A number of us at PurpleSpace cut our teeth on disability politics through the work of esteemed academic Professor Mike Oliver who died this week. When we launched PurpleSpace back in 2015, we discussed the language that we would use to reflect the experiences of PurpleSpace members and supporters and we felt that the concept of the ‘social model of disability’ first coined by Mike Oliver in 1983, was still relevant.
In its most simplistic term the social model suggests that a person is not disabled by a medically defined condition but by the attitude and structure of society. So at PurpleSpace we talk about ‘disabled employees’ in a social model context, for example a member of staff is disabled where an inaccessible policy is a barrier to promotion or an inaccessible website is a barrier to recruitment.
Our CEO Kate Nash OBE, shares her thoughts on Mike’s impact and influence on her.
“You know life is funny. Ten years ago I used to be criticised for working with employers who have not always had our best interests at heart (as disabled employees) and yet I always knew that the next phase of our collective journey would be characterised by us organising ourselves as employees in employment. And by us thinking about ways by which we could bolster our inner confidence in order to build sustained change.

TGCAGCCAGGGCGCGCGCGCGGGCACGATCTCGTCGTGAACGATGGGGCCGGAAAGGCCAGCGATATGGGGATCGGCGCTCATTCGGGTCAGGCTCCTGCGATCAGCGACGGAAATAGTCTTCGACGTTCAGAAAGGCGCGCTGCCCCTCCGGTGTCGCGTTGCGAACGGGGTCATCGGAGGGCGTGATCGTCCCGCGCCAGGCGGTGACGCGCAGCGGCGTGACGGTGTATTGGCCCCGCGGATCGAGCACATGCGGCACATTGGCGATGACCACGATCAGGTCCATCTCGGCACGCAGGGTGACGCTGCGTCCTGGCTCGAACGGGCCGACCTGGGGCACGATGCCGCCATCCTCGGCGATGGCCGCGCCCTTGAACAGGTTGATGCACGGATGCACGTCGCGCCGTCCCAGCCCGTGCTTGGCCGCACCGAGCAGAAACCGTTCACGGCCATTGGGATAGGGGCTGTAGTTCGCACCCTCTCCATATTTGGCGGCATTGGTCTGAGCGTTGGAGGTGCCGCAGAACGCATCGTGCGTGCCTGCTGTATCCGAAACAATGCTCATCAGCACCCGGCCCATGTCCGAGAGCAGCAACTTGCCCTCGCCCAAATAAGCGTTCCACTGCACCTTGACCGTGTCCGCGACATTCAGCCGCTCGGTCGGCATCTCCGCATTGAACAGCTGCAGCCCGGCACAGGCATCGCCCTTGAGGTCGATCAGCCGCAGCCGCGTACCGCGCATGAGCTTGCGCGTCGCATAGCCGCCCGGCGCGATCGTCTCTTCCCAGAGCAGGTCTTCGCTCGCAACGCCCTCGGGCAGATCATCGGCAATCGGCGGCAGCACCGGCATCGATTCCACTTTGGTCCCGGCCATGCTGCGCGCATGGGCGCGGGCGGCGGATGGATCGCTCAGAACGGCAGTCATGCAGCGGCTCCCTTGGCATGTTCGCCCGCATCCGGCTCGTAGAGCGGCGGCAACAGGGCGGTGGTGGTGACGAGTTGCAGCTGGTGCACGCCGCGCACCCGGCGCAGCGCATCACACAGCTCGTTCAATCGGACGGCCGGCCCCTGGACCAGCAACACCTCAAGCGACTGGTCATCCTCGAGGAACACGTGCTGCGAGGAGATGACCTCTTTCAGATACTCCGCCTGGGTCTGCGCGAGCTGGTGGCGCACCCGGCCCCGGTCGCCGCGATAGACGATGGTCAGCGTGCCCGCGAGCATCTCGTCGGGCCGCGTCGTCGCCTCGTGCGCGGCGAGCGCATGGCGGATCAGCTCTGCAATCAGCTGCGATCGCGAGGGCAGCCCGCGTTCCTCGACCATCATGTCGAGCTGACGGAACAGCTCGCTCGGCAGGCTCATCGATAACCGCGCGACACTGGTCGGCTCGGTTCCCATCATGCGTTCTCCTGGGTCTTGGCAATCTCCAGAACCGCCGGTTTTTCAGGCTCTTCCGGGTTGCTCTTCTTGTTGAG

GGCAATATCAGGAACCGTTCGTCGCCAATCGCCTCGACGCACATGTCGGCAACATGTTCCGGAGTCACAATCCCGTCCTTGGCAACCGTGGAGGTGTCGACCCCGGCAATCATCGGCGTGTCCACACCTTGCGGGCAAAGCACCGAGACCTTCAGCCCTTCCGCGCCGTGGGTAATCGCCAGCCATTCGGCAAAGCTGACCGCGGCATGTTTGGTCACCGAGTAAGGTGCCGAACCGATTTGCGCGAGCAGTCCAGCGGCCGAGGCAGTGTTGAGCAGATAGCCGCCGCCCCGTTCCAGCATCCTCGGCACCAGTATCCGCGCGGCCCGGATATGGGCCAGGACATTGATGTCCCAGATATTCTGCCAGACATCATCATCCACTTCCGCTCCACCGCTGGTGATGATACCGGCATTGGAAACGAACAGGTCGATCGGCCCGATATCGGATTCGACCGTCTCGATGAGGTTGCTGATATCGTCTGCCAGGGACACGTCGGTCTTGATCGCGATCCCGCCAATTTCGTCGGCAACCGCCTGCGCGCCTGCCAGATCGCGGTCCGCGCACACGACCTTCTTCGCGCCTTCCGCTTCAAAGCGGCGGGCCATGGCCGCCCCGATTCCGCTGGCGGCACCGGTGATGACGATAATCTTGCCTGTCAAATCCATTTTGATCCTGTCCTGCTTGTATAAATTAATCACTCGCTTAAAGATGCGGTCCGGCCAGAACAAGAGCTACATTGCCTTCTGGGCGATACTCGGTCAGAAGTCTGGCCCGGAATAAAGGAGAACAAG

The amazing late Mike Oliver, author of 'The Politics of Disablement' knew that too. I remember him once saying 'there is something in what you are saying Nash, just keep going.' So I did. His heart and values are at the heart of PurpleSpace. His work changed my understanding of disability and of what it means to be human. His work made me and helped me set up PurpleSpace. He was not a close friend but he was of those I love deeply and respect.
My thoughts are with all of you who knew him better and who worked with him and for his family. For all of you who pushed those boundaries. A huge loss. A light has gone out. So very sad. Rest in peace amazing Mike who changed so many of our lives."
Michael Oliver, 3 February 1945 – 3 March 2019
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